Unit-1
Teaching Hours:20
Samakaleen Hindi Kavitha (Collection of contemporary Hindi Poems),Kabir Ke Dohe and Sur Ke Pad.
 

’  Samakaleen Hindi Kavitha (Collection ofcontemporary Poems)  Edited By: Mahendra Kulashreshta Rajpal and Son’s, New Delhi

 

Level of knowledge: Analytical

 

Unit-2
Teaching Hours:10
Translation-Theory and Practice
 

                                                                                            

                                      

                                          

                                           

         

Translation-Practice                English to Hindi and vice- versa.

Unit-3
Teaching Hours:10
Bharath ki pramukh sanskruthic kalayen-
 

Ramleela,Krishnaleela,Yakshagaana,kathakali.

Unit-4
Teaching Hours:5
Hindusthani Sangeeth-parampara evam pramukh kalakar
 

Utbhav,Vikas aur paramparaein

Pramukh Sangeethkar-1.Bhimsen Joshi 2.Gulam Ali 3.Pandit Ravishankar 4. Bismillah Khan.

Text Books And Reference Books:

  1. 'Samakaleen Hindi Kavitha’ (Collection of Poems) Edited By: Dr.N Mohanan,  Rajpal and Son’s,New Delhi.
Essential Reading / Recommended Reading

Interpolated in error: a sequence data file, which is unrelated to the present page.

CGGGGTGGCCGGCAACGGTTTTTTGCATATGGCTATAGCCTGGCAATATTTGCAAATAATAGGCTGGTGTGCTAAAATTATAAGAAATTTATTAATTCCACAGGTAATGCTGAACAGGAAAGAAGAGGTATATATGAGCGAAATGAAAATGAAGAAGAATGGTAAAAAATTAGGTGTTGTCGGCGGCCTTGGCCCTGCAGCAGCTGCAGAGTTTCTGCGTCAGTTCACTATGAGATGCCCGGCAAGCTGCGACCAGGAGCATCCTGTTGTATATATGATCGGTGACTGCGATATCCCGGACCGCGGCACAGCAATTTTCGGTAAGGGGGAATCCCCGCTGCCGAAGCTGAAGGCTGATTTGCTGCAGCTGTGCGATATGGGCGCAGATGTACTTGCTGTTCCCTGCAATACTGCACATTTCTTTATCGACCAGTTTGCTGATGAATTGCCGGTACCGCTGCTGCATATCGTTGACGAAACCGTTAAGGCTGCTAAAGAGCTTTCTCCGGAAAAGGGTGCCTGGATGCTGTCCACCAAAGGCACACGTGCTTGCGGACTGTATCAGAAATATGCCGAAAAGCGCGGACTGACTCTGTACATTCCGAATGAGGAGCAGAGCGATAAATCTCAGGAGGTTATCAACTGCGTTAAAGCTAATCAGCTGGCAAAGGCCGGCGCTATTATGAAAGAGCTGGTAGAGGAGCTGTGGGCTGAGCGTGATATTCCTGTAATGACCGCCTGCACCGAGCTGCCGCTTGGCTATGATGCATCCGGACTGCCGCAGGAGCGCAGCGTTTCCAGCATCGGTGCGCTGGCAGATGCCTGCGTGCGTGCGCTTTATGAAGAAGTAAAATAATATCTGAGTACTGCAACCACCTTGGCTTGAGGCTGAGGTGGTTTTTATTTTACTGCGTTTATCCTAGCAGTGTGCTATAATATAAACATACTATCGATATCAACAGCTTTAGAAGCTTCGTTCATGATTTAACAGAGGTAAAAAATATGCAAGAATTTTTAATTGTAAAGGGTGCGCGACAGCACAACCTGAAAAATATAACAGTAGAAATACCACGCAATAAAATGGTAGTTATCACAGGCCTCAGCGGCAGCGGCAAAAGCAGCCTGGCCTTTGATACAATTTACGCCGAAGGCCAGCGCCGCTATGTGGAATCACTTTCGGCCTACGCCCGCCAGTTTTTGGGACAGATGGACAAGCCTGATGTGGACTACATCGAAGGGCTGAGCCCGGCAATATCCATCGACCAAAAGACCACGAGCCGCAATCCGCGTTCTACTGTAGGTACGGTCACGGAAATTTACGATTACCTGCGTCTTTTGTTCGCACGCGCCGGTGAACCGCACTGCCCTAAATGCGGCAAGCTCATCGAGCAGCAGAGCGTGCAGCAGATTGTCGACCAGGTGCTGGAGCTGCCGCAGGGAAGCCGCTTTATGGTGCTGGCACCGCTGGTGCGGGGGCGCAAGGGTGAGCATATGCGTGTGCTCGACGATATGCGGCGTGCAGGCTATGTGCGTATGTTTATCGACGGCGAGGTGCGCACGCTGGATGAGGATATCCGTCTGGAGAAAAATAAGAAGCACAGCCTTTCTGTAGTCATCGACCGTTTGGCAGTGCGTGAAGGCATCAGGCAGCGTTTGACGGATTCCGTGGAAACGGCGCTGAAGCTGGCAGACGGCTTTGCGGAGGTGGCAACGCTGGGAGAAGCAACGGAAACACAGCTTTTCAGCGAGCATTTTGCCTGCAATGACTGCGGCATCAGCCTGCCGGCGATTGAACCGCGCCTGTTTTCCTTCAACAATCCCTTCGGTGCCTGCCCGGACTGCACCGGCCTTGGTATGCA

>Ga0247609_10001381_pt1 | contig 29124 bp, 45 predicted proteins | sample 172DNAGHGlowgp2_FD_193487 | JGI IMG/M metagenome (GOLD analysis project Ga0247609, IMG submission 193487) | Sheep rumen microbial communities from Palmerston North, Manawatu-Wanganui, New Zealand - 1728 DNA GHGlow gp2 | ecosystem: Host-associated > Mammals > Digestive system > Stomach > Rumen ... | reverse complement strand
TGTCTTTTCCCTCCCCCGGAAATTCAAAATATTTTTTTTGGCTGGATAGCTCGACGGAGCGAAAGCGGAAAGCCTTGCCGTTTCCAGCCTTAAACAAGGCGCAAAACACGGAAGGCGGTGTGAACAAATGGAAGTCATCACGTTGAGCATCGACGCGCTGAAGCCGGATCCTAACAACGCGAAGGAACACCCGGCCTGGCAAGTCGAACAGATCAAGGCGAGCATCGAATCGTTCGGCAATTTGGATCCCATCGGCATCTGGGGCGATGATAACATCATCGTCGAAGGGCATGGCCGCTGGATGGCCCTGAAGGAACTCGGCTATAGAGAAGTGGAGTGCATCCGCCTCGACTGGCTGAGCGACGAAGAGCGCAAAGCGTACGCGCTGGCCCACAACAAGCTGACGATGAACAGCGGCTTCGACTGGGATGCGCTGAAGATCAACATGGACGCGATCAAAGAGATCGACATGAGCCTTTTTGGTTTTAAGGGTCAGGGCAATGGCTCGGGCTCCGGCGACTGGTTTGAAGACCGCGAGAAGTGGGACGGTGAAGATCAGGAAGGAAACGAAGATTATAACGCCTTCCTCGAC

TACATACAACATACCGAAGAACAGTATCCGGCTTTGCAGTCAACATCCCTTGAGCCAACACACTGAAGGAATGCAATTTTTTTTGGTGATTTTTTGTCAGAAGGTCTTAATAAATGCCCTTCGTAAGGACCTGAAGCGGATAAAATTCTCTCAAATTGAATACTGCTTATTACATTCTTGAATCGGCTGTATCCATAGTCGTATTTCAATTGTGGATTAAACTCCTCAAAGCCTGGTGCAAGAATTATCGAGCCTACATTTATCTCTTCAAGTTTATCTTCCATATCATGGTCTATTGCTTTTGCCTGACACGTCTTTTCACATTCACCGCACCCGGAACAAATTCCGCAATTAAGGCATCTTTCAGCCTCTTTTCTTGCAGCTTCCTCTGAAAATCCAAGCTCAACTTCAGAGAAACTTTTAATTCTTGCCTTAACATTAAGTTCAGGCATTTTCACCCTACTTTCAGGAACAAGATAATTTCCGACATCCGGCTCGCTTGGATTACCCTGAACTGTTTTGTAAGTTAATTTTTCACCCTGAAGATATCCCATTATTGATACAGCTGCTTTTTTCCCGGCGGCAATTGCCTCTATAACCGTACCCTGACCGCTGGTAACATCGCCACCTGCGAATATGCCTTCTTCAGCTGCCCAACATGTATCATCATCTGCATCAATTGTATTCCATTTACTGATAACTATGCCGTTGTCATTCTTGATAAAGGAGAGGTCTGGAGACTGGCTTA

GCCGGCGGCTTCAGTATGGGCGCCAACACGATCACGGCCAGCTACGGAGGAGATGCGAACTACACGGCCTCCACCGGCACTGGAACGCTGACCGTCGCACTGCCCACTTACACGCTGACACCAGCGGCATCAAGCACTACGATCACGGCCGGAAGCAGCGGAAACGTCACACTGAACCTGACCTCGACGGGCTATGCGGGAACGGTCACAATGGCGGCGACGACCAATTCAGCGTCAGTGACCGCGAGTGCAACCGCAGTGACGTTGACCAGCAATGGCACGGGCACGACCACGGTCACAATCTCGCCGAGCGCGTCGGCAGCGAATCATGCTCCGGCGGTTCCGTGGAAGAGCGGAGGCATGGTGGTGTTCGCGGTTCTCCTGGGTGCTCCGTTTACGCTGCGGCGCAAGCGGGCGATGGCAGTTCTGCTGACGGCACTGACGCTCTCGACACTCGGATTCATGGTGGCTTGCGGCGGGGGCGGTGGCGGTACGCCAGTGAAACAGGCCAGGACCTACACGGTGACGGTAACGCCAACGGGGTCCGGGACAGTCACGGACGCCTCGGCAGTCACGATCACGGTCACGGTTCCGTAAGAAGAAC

1. A Hand Book of Translation Studies         By: Das Bijay Kumar.               

2. Saral Subodh Hindi Vyakaran,                 By: Motilal Chaturvedi. Vinod pustak mandir, Agra-2

3. Anuvad Evam Sanchar –                         Dr Pooranchand Tantan, Rajpal and Son’s, Kashmiri

4. Anuvad Vignan                                       By: Bholanath Tiwar

5. Anuvad Kala                                           By: N.E Vishwanath Iyer.

                                                                 

Evaluation Pattern

CIA-1(Digital learning-Editing of Hindi article in Hindi Wikipedia )-20 marks

CIA-2(Mid semester examination)-50 marks

CIA-3(Digital learning-article creation in Hindi Wikipedia)-20 marks

End sem examination-50 marks

KAN121 - KANNADA (2020 Batch)

Total Teaching Hours for Semester:45
No of Lecture Hours/Week:3
Max Marks:100
Credits:03

Course Objectives/Course Description

 

Selections from Old Kannada, Medieval Kannada and Modern Kannada Literature are introduced for I Semester BA/ BSc. courses in the syllabus. This will enrich the students Language and Communication skills, and also their critical and analytical skills.  This will help them to enhance their social sensitivity.  

Learning Outcome

  • Develops analytical and critical bent of mind to compare and analyse the various literature they read and discuss in class.
  • Develops a more humane and service oriented approach to all forms of life around them.
  • Ability to communicate effectively in speech and in writing.
  • Ability to use better language to communicate effectively.

Unit-1
Teaching Hours:20